A few of the many minor authors who, in prose and verse, contributed to the "Knickerbocker Literature," during the first half of the present century, are still among us wit their "locks of grey"; but the great majority, crowded with years and honors, have passed away to join the "dead but sceptered sovereigns who still rule over out spirits from their urns." These writers were the brilliant pioneers of American literature; for the only professional authors of the New World who preceded them were Joseph Dennis and Charles Brockden Brown. Many voices have followed Bryant and Cooper, Halleck and Irving, Paulding and Verplanck' but we shall not forget the forerunners who rose in advance of their welcome in what Bacon beautifully calls "the great ship of Time."

Notwithstanding the prevailing fashion among many recent writers to underrate and sneer at the "Knickerbocker Literature," it would seem, in the writer's judgment, that Irving, Bryant, Poe, Cooper, and their comrades certainly contributed at least no less to the literary glory of their native land than have Prescott, Emerson, Hawthorne, Longfellow, and their New England contemporaries. When a very great man was asked by the author for his opinion on this point he answered" "They cannot be compared, any more than you would compare the commerce of the city of Boston tot hat of your great metropolis."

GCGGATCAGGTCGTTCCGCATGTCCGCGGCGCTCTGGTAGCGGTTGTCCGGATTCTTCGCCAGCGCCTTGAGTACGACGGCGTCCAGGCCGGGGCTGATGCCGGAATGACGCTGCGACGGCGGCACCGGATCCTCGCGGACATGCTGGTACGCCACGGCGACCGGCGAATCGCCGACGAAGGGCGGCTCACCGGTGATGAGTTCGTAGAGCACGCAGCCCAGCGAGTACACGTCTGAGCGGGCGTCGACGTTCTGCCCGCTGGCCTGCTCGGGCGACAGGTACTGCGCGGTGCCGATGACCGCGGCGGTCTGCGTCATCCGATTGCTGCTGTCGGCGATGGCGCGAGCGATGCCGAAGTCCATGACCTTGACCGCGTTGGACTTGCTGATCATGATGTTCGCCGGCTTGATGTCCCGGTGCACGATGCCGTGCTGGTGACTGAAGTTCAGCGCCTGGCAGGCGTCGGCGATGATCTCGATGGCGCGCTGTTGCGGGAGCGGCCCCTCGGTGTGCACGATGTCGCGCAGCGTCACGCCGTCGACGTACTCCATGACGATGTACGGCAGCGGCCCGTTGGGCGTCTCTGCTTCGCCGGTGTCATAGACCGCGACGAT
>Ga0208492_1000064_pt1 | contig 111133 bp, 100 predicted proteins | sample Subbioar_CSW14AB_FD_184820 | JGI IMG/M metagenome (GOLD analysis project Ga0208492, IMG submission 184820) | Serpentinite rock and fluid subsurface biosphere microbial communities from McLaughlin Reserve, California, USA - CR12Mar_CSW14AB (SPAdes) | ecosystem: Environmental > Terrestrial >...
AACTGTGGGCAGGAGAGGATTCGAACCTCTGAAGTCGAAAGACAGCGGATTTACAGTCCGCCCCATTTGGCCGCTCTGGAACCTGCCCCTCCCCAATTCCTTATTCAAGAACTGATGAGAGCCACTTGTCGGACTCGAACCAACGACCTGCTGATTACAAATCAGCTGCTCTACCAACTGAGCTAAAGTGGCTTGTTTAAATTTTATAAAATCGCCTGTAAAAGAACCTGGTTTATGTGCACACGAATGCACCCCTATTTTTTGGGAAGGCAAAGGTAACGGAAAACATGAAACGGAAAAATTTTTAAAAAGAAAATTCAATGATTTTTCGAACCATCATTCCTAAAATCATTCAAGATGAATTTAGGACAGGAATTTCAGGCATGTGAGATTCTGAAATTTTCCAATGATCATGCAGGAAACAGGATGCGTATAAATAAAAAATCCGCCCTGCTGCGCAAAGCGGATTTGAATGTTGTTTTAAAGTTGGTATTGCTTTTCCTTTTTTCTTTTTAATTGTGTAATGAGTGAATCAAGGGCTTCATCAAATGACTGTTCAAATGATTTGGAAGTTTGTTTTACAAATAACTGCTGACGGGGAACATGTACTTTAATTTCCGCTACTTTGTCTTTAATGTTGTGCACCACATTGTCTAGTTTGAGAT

The Civil War, of course, involved a cessation of literary activity, but upon its close, there were many who dropped the sword to resume the pen, among the most useful of the New Yorkers being James Grant Wilson, from whose history an excerpt has just been quoted. It was not until 1865 that William Dean Howells returned from his consulate at Venice to join the staff of "The Nation,' where he remained until tempted to Boston by an offer from the "Atlantic Monthly" a year later. The Bohemianism o New York's literary set did not appeal to Mr. Howells, who none the less described it fairly, contrasting it with his associations in New England, where Longfellow was still in his prime, though Emerson had entered upon his twilight. The New Yorkers were, in fact, given too much beer and talk at places like Pfaff's, while the New Englanders gave tea parties, although there was always good wine at Mr. Longfellow's dinners. There was no acknowledged rivalry for literary supremacy between New York and Boston, rather a frank attitude on the part of the transcendentalists of superiority at which the New Yorkers professed amusement.